My hope is Apple realizes that there is a very, very large use case for improved self-regulation on the phone. My company, Freedom, has millions of users, and multiple iOS engineers ready to take on a project with Screen Time API, so if Apple needs help thinking through this space we are happy to collaborate and share knowledge. As an engineer, however, I realize the challenge that Apple has to lift this API to the self-regulation case.

    Perhaps other individuals/companies who are interested in using the Screen Time API for self-regulation could leave comments or +1's here, just in case Apple happens to read this. There is a very, very large number of individuals to serve with better self-regulation tools, and we'd love to be able to take advantage of the API.

  • I 100% agree, self-regulation would be an incredibly impactful usage of the API and was what we initially believed this API would make possible. Adults want the ability to track their own usage passively and receive reminders/build optimal schedules for themselves. If privacy is a concern, the user of the app could opt-in specific app token ID's that they allow the API to monitor usage for. There are tons of people out there who would gladly allow an app to help them manage specific app usage and planning. It would be very similar to opting in for location services/camera/microphone/etc., but at a significantly lower level of privacy intrusion, and very helpful in promoting and assisting mental health initiatives. If there is any way this use case could be supported by ensuring privacy through opt-in, we'd be grateful!

  • I agree self-regulation is very important. Nowadays, smart phone addiction is getting more important problem not only for children, but many adults. Also people want to have healthy life for both physical and mental. If people can restrict usage of smart phone by one's self, their health condition will be better. I believe this use case make world much better.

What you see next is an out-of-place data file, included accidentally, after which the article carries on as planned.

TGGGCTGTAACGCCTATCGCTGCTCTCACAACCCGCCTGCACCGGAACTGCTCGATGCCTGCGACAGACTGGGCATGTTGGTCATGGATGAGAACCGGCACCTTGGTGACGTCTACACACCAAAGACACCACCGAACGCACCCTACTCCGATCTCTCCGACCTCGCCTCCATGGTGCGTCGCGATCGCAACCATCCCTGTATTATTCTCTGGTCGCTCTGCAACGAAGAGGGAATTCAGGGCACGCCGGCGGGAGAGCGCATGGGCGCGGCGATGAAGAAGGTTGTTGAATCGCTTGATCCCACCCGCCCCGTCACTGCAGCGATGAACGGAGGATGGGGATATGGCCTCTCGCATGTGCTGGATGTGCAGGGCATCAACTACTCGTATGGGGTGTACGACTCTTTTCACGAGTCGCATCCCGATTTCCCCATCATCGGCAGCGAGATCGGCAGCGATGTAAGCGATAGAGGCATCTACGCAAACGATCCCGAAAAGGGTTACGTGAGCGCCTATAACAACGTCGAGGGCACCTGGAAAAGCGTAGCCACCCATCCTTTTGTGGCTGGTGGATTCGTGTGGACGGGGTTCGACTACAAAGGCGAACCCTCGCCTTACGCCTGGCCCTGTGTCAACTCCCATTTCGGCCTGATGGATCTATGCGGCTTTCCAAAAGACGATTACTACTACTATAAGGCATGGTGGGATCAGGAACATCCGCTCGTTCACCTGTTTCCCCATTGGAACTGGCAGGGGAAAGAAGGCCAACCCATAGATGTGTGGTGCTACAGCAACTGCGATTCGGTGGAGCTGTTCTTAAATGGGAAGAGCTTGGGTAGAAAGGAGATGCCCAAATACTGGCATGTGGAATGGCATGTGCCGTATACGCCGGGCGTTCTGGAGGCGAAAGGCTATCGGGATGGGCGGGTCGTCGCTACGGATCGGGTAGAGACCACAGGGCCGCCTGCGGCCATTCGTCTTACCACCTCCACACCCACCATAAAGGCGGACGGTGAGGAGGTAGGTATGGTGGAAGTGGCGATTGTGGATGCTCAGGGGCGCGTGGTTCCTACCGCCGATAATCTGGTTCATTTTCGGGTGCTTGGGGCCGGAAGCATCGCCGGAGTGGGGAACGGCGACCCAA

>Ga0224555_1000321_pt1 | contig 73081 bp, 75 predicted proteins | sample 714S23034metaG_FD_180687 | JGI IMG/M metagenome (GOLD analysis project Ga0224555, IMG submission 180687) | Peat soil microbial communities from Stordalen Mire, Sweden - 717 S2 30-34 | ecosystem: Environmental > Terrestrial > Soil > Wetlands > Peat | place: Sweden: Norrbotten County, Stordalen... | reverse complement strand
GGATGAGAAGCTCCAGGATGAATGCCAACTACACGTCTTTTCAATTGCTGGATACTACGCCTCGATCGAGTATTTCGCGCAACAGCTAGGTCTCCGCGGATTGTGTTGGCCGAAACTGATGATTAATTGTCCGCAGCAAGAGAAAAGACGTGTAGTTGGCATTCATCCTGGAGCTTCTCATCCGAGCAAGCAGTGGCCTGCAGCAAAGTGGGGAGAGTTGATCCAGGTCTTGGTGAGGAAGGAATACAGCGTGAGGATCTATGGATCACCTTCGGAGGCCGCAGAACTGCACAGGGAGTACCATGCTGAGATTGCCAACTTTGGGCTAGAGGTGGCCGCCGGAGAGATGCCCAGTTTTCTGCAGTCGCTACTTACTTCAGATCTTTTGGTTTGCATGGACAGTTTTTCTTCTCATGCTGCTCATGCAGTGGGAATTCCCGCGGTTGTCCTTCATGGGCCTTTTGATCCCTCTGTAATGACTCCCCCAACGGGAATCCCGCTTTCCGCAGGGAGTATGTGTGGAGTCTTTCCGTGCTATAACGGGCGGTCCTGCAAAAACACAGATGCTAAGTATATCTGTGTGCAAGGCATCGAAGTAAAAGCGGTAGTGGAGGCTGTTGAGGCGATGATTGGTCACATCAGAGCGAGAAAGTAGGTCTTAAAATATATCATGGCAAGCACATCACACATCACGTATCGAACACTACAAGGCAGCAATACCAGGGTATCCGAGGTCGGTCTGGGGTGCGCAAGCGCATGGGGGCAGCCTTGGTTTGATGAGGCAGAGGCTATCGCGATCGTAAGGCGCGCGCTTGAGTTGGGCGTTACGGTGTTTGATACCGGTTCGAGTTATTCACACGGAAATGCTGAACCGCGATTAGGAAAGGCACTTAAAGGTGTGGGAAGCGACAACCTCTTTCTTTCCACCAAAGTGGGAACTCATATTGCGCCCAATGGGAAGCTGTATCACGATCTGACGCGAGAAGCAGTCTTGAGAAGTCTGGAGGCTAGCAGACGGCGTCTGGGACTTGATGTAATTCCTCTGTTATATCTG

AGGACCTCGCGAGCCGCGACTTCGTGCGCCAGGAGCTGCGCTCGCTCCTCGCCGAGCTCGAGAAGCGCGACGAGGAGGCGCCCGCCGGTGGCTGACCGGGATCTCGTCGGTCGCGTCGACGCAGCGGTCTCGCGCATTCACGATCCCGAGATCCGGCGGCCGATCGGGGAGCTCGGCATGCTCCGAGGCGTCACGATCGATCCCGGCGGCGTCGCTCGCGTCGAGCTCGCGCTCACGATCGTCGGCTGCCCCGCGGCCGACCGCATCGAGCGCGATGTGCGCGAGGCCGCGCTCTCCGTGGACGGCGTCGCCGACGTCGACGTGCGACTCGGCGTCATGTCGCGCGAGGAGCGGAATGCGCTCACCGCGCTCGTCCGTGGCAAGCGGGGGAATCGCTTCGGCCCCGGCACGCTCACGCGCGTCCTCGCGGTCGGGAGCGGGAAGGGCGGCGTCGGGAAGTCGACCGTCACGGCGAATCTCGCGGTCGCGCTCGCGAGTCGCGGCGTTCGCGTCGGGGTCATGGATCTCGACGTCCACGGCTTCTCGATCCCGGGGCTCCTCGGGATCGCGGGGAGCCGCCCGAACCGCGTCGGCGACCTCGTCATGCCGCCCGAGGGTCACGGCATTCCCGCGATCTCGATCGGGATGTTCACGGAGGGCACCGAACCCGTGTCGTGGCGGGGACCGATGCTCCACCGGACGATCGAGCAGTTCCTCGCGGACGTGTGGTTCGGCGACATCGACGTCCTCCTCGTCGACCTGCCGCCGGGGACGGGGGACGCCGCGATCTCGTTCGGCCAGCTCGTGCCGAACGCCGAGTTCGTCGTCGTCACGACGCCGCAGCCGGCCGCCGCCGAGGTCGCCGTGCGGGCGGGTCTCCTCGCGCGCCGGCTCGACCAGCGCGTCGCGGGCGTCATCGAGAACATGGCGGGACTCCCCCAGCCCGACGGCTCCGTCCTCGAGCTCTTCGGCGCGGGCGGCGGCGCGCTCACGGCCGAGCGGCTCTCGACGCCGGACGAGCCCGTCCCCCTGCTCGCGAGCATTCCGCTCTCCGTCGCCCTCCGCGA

Add a Comment

Also what if we want to allow a parent to give their own device to a child to use - this is relevent for younger child that often dont have their own device - but a parent wants to let them play some games for a short time - the rest of the api would allow a nice setup of just a few acessible apps.

Oh now I see why I didn’t have any luck with DeviceActivity framework until now. That’s sad, would be very cool and useful to have it work withou family stuff too. I can imagine many usecases. Hopefully they’ll change their mind.

Indeed it is disappointing that this is limited to parental controls. There are so many important use cases to address outside of the parent-child relationship.

Even without access to the details of the activity, having some activity or just screen-time information would allow for building helpful tools in a wide range of contexts.

  • I agree. While I understand there are architectural challenges, my hope is Apple will support the self-managed use case.

Add a Comment